While consistently directing commercials and music videos, Fede Alvarez also made several short films. In 2009, he released the effects-heavy sci-fi short Panic Attack! via his personal YouTube page.
Fede Alvarez: "Panic Attack!—the short that Sam Raimi saw and ultimately got me [Evil Dead]—was something that I did out of my love for filmmaking. That's a good example of almost everything I did in the past, because I did basically everything on that short. I learned every aspect of filmmaking throughout all the years of shooting homemade movies since I was 7-years-old.
"Panic Attack! is a $300 alien invasion movie, and there's no way you can make that movie with that kind of money. The only way you can make it that way is if you do everything yourself and hire a few extras. We bought sandwiches for the people who showed up and ran in front of the camera. And that wasn't a place that we shut down with permits or anything; it was just a bunch of people running around while I shot them with a small camera.
"When people were questioning the fact that I made Panic Attack! with such little money, I had to keep telling them that I've been doing that sort of all-on-my-own thing since I was a kid. I know how to do every aspect of filmmaking.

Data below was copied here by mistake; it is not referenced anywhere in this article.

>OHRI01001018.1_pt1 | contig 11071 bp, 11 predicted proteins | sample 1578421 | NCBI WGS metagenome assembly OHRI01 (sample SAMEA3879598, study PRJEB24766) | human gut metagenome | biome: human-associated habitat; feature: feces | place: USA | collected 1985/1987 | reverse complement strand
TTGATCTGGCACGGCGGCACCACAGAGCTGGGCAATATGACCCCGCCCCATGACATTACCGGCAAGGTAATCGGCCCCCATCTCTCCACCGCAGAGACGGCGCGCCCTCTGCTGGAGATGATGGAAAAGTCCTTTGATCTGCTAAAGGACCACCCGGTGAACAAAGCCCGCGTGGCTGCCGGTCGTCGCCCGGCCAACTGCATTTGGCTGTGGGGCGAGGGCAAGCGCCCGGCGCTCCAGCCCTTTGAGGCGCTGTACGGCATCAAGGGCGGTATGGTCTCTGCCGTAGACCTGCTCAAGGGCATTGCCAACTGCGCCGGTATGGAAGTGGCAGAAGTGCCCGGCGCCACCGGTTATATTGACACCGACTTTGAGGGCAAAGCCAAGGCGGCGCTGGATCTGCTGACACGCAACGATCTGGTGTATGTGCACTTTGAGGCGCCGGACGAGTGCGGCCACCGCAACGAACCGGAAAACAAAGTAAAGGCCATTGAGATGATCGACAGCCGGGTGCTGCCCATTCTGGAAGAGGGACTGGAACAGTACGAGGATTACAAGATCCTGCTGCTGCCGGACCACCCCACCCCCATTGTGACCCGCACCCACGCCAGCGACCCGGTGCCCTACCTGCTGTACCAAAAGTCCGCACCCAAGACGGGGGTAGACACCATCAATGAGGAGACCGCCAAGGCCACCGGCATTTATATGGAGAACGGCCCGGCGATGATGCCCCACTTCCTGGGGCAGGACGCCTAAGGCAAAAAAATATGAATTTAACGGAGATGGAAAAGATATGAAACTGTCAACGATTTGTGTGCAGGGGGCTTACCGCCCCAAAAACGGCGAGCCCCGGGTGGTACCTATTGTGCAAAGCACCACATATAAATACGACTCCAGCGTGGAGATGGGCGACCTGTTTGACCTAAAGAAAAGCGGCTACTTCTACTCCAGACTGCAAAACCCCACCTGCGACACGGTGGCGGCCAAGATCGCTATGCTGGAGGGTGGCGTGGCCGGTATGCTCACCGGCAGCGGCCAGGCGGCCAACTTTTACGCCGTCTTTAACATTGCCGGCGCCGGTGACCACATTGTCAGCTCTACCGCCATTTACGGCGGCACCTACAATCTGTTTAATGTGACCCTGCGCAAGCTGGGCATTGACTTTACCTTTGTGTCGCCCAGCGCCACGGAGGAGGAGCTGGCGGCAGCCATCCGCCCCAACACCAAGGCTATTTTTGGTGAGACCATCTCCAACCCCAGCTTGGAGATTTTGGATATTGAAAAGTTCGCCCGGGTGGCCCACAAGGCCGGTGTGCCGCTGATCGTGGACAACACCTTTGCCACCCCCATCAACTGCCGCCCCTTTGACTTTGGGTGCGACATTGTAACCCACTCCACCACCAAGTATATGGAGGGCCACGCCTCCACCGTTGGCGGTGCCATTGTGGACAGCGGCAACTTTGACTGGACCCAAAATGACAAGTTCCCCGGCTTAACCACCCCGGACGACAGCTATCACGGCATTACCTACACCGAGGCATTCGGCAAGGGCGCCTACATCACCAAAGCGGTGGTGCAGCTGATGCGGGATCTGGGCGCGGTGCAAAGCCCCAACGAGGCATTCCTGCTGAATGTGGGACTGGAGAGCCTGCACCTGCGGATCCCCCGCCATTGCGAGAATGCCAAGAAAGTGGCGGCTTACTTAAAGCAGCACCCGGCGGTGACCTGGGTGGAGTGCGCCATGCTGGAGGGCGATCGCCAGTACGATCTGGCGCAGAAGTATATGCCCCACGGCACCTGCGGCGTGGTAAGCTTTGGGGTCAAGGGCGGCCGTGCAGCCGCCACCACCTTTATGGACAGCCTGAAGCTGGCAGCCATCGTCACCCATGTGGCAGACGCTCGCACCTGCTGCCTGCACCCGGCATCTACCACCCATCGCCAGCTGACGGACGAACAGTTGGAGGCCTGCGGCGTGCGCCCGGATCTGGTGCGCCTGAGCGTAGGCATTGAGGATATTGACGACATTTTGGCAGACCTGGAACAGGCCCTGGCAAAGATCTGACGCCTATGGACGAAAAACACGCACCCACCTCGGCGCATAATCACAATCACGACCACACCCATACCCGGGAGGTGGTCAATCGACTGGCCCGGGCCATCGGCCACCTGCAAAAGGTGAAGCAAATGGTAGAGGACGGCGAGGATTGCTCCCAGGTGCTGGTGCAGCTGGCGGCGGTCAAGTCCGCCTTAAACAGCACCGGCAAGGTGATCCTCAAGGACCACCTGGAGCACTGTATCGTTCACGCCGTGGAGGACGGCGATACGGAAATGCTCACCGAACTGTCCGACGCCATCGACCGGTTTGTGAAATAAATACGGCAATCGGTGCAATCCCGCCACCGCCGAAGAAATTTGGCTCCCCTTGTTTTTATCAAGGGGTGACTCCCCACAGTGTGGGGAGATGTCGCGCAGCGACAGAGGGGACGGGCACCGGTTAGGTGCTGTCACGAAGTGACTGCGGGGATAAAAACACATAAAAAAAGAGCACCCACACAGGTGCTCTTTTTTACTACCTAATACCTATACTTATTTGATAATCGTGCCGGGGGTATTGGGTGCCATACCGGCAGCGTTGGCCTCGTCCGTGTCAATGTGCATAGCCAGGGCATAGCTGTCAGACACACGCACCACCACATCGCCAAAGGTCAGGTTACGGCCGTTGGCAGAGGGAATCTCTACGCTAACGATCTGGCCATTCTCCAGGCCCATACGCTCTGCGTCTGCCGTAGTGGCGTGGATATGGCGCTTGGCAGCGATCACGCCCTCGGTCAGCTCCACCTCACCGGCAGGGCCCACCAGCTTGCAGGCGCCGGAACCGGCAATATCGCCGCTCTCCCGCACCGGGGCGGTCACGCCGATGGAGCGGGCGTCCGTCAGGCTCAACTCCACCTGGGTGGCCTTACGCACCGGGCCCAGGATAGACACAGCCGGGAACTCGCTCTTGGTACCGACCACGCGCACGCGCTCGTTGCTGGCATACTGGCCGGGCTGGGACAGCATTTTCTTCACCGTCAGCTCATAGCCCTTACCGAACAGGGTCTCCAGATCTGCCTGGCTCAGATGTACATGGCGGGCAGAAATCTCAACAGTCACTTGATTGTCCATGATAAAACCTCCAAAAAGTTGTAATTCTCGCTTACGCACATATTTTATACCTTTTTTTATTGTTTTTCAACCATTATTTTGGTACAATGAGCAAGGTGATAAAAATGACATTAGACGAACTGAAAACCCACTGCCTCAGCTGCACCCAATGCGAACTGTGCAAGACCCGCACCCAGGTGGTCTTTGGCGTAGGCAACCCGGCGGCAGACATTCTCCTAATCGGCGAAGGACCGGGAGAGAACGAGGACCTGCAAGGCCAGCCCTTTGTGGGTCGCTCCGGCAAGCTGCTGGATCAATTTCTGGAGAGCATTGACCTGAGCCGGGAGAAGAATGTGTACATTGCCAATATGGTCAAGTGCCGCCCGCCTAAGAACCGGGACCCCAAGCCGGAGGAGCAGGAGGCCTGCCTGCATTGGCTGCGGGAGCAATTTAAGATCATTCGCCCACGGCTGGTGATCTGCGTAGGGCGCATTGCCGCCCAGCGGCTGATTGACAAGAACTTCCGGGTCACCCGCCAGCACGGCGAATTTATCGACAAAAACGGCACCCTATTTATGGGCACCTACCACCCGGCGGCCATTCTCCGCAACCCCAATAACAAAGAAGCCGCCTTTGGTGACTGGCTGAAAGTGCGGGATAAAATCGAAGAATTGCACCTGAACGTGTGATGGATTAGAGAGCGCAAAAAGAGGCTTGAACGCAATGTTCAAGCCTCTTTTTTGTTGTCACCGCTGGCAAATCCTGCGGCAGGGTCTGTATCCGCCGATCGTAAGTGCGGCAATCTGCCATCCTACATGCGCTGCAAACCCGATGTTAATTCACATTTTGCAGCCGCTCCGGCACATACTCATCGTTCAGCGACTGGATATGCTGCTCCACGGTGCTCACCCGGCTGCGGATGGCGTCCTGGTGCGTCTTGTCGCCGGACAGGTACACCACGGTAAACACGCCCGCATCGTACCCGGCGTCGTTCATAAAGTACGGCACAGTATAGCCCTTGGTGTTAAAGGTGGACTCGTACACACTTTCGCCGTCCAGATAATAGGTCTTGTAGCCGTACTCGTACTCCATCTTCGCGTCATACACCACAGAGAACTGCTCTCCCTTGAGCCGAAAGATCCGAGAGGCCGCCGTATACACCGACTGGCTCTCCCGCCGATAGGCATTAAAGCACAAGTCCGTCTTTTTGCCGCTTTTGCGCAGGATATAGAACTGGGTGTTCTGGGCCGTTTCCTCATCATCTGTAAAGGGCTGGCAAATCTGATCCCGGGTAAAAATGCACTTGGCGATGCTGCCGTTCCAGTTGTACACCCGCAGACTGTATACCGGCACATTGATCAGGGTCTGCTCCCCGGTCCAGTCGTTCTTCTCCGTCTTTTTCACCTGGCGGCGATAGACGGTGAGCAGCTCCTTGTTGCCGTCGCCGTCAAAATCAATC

"I really wanted to share it with the world. I didn't want to go to a bunch of film festivals and show it that way. I took it to one film festival, in Buenos Aires, which is a two-hour ferry from Montevideo. It was this horror/sci-fi/genre festival, called Buenos Aires Red Blood, and I went there and showed it one afternoon; there were about 20 people in the room. Nobody really cared about the short film section. After that, it was just like, fuck it, this is pointless. Nobody's going to see it this way. Let's just put it on YouTube and spread the word that way.
"After a day on YouTube, it had around 500,000 views. I put it online at the right time and the right place. YouTube had just started its HD format; before then, it looked like shit, but this was when you could finally put stuff on YouTube and it'd look great in HD. This was also around the time that Facebook was exploding; everybody was opening a Facebook account. It helped Panic Attack! because people started posting it on their Facebook pages and it spread like wildfire.
"Even without the whole Hollywood thing, and without the movie deal that came from it, just being able to get it out there and knowing that seven-million people have seen it, it's a great feeling. And that's not even a whole lot in terms of YouTube. A lot of other videos have more views, but if you think about it, Panic Attack! is five-minutes long; most of those other videos just have a cat falling off a table or something and they're only 30-seconds long. It's easier to click through them, watch them, and move on. I'm proud that I've gotten so many people to watch a longer video."